Then the disciples of John came to him, saying, “Why do we and the Pharisees fast often, but your disciples do not fast?” And Jesus said to them, “The wedding guests cannot mourn as long as the bridegroom is with them, can they? The days will come when the bridegroom is taken away from them, and then they will fast.
New Revised Standard Version, copyright 1989, by the National Council of the Churches of Christ in the United States of America. Used by permission. All rights reserved. USCCB approved.
Today’s reading turns my understanding of Lenten fasting on its head. “Do you call this a fast?“ I hear surprise and even anger in this question. Do you call this a fast?! God might even ask me, regarding my attempt to give up meat again this year, or refrain from the Tuesday box of donuts we sometimes luck into at the office. Instead, I am given alternatives. They trip down the page like poetry, a litany of justice. Untie and break yokes. Release. Set free. Feed and shelter and clothe. Don’t turn your back on your own.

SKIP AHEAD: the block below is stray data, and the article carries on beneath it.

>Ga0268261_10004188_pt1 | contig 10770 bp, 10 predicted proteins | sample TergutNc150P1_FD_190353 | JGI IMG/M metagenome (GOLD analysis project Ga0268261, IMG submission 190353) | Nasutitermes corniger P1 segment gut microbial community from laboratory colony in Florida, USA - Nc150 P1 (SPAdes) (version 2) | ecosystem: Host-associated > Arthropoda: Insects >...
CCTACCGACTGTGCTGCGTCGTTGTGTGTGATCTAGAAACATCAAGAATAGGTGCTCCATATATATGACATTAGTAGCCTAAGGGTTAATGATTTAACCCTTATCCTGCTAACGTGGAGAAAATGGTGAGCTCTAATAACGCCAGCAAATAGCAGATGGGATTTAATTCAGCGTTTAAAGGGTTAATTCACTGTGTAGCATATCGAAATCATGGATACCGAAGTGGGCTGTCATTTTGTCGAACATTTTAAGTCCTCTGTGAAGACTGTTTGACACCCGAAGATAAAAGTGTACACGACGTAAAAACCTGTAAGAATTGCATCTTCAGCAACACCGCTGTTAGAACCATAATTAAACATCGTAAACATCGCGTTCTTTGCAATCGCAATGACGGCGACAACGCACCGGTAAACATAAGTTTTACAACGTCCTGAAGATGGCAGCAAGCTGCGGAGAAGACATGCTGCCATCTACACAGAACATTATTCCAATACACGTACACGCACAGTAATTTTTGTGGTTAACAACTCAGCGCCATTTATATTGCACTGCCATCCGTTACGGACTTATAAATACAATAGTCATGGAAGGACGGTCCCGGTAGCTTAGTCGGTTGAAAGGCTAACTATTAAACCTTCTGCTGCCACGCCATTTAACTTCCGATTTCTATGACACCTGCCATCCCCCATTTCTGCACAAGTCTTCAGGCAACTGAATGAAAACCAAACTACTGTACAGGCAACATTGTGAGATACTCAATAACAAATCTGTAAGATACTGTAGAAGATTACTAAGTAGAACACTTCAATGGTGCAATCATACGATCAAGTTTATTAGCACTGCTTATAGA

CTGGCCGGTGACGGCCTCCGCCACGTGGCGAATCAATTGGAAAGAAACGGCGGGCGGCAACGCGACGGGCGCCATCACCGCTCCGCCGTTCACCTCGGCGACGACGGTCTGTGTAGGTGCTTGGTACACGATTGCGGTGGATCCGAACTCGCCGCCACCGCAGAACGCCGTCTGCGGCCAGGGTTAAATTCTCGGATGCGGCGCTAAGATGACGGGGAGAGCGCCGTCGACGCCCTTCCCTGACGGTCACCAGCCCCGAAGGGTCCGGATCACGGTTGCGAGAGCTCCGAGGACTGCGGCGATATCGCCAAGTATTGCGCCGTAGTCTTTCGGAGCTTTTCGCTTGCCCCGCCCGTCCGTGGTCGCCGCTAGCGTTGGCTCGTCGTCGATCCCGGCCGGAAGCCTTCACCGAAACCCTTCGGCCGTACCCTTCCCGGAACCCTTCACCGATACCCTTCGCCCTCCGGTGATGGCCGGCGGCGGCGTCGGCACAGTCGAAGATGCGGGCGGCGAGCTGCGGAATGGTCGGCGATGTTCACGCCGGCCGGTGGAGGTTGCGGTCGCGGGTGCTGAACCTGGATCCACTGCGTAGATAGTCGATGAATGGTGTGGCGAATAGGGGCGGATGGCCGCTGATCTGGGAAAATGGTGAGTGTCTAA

Here, fasting is not refraining or cutting out: fasting is action. Fasting is rolling up my sleeves and doing the Gospel work of justice and mercy. In the face of our current political climate, with proposed policies that embrace further yoking and oppression of the marginalized, how might I plan to act this Lent?
—Catherine Ruffing Drotleff serves as the Director of Development for the Ignatian Spirituality Project.
Holy God, as Lent begins,
may I carry out in word and in deed
all that you ask and invite. Amen.